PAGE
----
I AM A GENIUS does anyone here know me? uses a microphone, a 30-foot piece of paper, foil saved from Christmas poinsettias, and an outdated dictionary I inherited from my Dad after he died of dementia to improvise a sonic choreography of things.
I met Montréal-based composer James O’Callaghan at Sound Symposium 2016. Walking into the Ship, I saw him performing his work “Reasons” for amplified books and electronics. I was transfixed by the coincidental intersection of our interests. As I listened, the distinction between thing and player collapsed, exposing a tenderness in the sonic relationality.
Ours is a personal performance exploring patience, boredom, democratization and power - memory and dementia through a choreography of improvised play that urges us to increase our capacity for relationality with things.
My Dad wore an orange button that said I am a genius - Everything is genius.
OUR HEART BREAKS
Sarah Joy Stoker
Friday, October 5, 8pm, LSPU Hall
Our heart breaks focuses on themes of ecology and extinction, industrialization, capitalism and the disconnect between humans and their natural environments, as well as the value placed on human rights versus non-human rights; the non-humans and/or the “innocents”. The beginning seeds of this work were orangutans and their palm oil fueled burning forests, and boxes, cardboard boxes on our heads, boxes with bodies. Extracting and moving materials all over the globe, without end. We are blind. We must always have more things. And tree stumps, the remnants of trees, they were trees once. Human boxheads in an environment of decimated trees, forests, entire ecosystems, we destroy them, and we are their ghosts, because they are us and we are them.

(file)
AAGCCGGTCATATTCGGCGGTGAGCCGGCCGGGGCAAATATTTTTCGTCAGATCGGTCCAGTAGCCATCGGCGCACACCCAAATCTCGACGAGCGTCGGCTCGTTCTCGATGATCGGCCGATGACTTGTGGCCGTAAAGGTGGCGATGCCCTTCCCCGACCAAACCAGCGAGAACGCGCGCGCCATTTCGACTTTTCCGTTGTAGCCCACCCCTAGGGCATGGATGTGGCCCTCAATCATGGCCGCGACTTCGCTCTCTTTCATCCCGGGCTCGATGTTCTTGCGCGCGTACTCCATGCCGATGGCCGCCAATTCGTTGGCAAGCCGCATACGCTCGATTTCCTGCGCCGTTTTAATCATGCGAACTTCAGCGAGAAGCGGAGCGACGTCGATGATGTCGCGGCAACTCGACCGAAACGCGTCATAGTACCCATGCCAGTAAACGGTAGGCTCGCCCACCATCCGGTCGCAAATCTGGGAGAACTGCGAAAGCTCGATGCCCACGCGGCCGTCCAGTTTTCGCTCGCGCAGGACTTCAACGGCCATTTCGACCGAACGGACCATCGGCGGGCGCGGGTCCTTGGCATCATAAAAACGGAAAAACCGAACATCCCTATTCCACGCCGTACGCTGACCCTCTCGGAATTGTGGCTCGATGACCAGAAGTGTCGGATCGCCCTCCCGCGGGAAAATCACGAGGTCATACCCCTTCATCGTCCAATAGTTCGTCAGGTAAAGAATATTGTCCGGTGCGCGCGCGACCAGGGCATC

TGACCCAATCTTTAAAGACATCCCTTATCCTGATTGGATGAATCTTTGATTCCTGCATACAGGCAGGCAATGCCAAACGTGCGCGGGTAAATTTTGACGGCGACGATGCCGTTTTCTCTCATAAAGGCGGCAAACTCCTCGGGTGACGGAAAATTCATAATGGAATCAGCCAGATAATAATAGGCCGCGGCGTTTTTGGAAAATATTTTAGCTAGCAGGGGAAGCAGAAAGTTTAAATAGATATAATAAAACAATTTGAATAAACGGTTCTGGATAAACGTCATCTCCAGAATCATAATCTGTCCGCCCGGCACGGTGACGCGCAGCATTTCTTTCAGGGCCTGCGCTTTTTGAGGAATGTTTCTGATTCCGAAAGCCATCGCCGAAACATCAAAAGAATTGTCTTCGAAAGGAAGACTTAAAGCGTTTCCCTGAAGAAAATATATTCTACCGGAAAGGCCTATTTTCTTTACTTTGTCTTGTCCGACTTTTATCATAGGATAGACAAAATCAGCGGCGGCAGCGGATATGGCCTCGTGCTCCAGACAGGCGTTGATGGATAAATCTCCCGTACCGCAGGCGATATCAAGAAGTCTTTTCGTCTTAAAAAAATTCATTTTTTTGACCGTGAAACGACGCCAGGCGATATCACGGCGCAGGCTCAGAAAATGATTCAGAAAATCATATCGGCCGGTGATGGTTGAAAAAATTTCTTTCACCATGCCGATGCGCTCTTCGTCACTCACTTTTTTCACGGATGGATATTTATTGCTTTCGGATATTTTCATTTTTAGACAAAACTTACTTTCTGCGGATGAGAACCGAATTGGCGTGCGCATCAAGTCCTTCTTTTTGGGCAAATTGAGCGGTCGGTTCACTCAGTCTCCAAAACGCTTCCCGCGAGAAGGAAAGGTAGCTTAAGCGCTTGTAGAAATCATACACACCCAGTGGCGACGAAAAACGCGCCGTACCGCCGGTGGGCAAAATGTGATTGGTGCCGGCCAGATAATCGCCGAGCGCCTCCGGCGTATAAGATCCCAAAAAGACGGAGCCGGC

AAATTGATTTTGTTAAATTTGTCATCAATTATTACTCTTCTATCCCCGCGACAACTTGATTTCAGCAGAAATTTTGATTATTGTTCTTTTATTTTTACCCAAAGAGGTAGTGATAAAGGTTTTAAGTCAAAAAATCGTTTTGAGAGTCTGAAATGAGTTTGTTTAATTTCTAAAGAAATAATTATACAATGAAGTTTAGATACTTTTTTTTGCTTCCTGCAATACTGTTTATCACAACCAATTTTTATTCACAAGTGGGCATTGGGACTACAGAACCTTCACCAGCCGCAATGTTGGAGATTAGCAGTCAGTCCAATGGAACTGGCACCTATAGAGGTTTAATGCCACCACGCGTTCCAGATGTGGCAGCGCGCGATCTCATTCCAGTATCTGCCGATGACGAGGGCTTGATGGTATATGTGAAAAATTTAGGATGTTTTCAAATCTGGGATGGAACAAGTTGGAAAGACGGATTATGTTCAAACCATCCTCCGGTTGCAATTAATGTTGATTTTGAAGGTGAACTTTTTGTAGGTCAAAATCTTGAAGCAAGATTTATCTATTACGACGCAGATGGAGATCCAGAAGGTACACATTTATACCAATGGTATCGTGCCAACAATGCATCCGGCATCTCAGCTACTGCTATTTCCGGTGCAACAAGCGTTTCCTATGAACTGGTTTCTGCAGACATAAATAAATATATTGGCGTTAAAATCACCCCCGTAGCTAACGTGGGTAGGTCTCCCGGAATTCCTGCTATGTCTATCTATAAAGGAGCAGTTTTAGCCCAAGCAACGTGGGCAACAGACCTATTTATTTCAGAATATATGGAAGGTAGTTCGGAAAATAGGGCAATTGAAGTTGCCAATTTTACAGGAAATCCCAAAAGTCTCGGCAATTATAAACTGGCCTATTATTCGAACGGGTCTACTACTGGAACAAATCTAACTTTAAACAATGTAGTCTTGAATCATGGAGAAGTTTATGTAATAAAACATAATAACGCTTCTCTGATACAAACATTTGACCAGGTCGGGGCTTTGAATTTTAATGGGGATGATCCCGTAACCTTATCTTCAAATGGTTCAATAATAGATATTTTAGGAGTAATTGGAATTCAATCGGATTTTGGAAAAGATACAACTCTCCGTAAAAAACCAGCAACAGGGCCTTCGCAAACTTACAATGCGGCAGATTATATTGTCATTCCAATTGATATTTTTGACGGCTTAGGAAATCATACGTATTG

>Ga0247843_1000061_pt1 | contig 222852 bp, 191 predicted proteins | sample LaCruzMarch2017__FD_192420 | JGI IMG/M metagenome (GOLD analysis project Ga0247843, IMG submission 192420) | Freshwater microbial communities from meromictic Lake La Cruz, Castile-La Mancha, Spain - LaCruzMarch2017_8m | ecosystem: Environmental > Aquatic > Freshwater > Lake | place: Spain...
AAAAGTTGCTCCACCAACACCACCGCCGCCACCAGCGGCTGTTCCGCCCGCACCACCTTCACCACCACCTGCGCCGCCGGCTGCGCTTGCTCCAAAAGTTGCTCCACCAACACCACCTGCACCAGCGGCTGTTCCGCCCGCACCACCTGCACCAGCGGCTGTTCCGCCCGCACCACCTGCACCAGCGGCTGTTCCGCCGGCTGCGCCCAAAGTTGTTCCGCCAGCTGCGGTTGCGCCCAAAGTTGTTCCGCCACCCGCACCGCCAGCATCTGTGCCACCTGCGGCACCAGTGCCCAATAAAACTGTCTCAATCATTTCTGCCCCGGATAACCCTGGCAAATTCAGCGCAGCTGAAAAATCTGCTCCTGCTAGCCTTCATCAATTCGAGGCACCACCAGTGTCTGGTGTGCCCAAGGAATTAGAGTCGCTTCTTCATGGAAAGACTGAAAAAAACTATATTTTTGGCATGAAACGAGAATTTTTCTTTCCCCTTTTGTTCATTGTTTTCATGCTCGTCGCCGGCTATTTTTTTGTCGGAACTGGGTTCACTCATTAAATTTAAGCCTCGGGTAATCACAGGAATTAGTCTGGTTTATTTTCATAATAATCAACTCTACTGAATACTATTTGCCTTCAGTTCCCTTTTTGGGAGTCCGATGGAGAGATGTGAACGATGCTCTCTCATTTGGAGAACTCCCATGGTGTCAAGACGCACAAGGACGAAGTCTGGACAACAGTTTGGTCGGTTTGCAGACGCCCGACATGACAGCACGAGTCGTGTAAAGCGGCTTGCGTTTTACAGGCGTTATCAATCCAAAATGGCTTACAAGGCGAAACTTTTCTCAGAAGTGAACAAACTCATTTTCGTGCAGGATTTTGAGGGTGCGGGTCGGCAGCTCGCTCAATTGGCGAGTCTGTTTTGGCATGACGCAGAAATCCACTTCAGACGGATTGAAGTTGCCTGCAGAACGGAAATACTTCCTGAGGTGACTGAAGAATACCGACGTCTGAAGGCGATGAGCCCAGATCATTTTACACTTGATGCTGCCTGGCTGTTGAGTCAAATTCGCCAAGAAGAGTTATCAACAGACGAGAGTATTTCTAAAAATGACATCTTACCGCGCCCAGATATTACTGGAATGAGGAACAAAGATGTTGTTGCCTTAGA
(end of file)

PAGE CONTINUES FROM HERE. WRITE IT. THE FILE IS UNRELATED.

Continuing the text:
Cie. Danse Nyata Nyata
Saturday, October 6, 8pm, LSPU Hall
“To be a body is a real performance in itself” -Zab Maboungou
Mozongi (Return) is a piece about time, and more precisely, about the physics of time. The step is weight and weight is time. Not repetition, but persistence. The structure of Mozongi thus unfolds through the contrasts of movement and of immobility, of the one and of the many, in order to give shape to a primordial conflict – that of time which consumes space.